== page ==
(I’m currently in the process of cleaning out my DVR! It’s going to take me forever because I have like absolutely no self-control and I’ve got over 150 things to watch! For instance, I recorded Girl On The Edge off of Showtime on February 19th!)
Hannah Green (Taylor Spreitler) is a 15 year-old dancer and is even more troubled than the typical teenage girl. She is struggling to deal with her parent’s divorce. Her father, Hank (Gil Bellows), has remarried and, though loving, he doesn’t know how to talk to his daughter. After the manipulative Tommy (Shane Graham) rapes her at a party and pictures of her are posted online, Hannah stops dancing and descends into depression, self-harm, drugs, and alcohol. With no idea what to do, her father and stepmother stage an intervention and send Taylor to a “healing center,” a ranch in the wilderness where Hannah and other troubled girls attend therapy sessions, take care of horses, and hopefully, begin the process of recovery.
Girl on the Edge actually feels like two movies that, when smashed together, make for something of an awkward fit. The better of the two movies deals with Hannah and how her stay at the ranch affects her. At first, Hannah is resistant to the discipline. She resents being told what to do and, most heart-breakingly, even risks getting expelled from the program so that she can attempt to contact the boy who raped her. (“Kill yourself slut,” he writes back.) Taylor Spreitler gives such a good performance as Hannah that, at times, it was difficult for me to watch. When I was sixteen, I was rebellious and angry. I knew Hannah’s pain and, even more importantly, I also knew her anger. Spreitler’s performance is matched by Peter Coyote, playing the tough-minded founder of the ranch, and the late Elizabeth Pena, who played Hannah’s therapist.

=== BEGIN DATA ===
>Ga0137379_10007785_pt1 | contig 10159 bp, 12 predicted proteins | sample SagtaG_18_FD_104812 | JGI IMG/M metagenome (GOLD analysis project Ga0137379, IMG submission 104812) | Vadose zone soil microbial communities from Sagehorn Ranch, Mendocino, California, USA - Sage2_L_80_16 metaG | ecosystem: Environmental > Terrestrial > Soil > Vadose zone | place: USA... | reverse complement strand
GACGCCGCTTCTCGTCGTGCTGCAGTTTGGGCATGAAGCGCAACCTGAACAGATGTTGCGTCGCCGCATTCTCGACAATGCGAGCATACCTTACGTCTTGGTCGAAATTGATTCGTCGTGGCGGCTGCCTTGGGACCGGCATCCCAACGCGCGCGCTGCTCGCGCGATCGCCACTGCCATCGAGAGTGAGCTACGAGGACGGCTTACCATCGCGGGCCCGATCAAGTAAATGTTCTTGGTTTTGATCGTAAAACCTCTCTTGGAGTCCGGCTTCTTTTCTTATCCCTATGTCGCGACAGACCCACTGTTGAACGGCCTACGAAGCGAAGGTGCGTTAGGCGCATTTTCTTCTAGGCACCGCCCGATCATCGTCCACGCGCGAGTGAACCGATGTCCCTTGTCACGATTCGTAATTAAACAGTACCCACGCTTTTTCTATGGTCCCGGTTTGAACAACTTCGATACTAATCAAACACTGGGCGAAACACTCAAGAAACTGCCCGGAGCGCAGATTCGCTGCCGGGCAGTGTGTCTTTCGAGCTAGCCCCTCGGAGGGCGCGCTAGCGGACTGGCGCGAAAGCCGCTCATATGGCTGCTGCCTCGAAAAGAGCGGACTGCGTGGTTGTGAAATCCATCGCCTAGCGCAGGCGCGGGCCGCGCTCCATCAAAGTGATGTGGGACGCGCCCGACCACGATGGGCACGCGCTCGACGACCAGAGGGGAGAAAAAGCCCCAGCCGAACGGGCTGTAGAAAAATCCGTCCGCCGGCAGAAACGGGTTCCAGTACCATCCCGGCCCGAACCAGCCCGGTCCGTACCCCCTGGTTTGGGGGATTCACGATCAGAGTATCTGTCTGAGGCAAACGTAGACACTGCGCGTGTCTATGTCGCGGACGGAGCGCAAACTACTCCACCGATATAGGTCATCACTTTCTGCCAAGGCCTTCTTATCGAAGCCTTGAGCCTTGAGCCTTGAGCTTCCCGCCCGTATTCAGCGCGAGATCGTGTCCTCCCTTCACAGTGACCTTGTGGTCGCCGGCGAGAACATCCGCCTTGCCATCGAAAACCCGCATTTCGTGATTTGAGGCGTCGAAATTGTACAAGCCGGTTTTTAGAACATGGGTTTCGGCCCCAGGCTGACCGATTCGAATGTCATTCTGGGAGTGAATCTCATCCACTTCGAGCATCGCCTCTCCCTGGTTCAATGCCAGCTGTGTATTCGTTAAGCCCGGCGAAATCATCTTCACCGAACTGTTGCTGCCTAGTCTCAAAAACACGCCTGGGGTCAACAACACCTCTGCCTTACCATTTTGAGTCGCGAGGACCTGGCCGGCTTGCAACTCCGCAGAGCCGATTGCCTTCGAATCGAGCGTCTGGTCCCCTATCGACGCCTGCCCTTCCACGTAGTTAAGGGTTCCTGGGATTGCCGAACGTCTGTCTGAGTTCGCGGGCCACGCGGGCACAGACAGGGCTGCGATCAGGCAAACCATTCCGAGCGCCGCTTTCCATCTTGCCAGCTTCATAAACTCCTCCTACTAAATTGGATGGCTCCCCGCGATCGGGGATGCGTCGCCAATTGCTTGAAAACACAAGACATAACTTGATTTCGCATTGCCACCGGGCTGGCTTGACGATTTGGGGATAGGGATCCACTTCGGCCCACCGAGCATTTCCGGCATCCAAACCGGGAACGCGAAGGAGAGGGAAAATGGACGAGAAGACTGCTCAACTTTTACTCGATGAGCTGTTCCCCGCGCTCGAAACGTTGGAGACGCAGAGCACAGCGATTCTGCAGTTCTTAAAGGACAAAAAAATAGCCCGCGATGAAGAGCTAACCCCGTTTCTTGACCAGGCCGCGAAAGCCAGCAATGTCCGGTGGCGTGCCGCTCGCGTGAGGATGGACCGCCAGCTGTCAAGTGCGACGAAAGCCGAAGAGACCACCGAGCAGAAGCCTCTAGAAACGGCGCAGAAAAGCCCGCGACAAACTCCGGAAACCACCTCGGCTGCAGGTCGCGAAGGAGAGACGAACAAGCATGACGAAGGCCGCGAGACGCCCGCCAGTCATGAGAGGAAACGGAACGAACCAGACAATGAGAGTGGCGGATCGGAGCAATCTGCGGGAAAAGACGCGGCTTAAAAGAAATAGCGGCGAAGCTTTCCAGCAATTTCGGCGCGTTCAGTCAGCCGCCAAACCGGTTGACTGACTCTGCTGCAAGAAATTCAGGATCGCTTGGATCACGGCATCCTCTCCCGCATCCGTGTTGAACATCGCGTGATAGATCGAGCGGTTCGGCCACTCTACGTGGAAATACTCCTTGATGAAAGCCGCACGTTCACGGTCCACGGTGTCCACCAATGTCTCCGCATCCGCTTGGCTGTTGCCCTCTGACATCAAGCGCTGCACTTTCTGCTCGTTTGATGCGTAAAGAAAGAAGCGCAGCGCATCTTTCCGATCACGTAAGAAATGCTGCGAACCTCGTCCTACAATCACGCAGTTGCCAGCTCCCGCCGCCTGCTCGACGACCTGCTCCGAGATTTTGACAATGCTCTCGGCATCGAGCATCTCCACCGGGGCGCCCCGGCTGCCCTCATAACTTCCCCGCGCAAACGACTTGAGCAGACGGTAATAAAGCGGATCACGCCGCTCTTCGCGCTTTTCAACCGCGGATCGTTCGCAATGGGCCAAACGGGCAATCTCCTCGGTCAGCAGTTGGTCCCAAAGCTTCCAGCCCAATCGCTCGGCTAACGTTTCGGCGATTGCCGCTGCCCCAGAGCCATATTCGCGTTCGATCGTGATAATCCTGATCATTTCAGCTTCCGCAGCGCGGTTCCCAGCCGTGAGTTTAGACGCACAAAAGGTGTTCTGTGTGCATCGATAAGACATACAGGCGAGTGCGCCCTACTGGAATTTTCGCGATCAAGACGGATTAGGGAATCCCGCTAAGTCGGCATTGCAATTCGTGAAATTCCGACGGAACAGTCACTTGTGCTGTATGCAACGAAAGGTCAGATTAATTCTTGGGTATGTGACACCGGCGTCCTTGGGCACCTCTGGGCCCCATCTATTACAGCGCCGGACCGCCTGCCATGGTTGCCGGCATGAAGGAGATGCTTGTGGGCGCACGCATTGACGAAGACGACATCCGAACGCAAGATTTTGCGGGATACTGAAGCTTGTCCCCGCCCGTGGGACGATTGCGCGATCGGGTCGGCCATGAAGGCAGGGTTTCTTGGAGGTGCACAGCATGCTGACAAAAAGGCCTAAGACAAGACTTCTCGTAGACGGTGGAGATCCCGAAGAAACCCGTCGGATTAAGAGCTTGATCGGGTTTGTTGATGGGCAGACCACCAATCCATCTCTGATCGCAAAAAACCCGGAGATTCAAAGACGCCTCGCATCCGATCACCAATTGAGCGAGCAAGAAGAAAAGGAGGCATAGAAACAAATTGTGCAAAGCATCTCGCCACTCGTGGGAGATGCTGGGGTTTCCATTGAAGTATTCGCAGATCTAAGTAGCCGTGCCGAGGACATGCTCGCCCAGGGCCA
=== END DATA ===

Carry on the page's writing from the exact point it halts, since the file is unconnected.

But then there was the second film, which was basically Hank sitting around and feeling guilty. And don’t get me wrong. Gil Bellows gives a good performance as Hank. There are a lot of scenes where Hank is silent and lost in thought but, just through his posture and the sadness in his eyes, Bellows shows us exactly what’s going on inside of Hank’s mind. Hank ends up confronting Tommy at the ice cream parlor where he works. He also ends up confronting Travis Lee (Rex Lee), the sleazy head of the company that created the app that Tommy used to stalk Hannah online. Rex Lee, who is probably best known for playing Jeremy Piven’s assistant on Entourage, gives an over-the-top and rather cartoonishly evil performance. It feels thoroughly out-of-place, especially when compared to the more naturalistic performances of … well, of everyone else in the cast.
Even if I’m not a huge fan of rehabilitation centers, I am a huge fan of movies about out-of-control teenagers so I enjoyed that aspect of Girl on the Edge. I think, ultimately, the main reason why this film works is because it’s a very sincere movie. Cynicism is not to be found in this film’s DNA. You can tell that the filmmakers really believed in the movie’s message. Everyone’s heart was in the right place and that goes a long way towards helping the film get over a few rough patches. Girl on the Edge has its flaws. Some of the dialogue is a bit too on the nose. Occasionally, you do wish that it had been directed with a slightly more subtle touch. But, ultimately, this is one of those movies that is so well-intentioned that it feels a bit petty to get too snarky.
Sometimes, you just have to be willing to appreciate a little sincerity.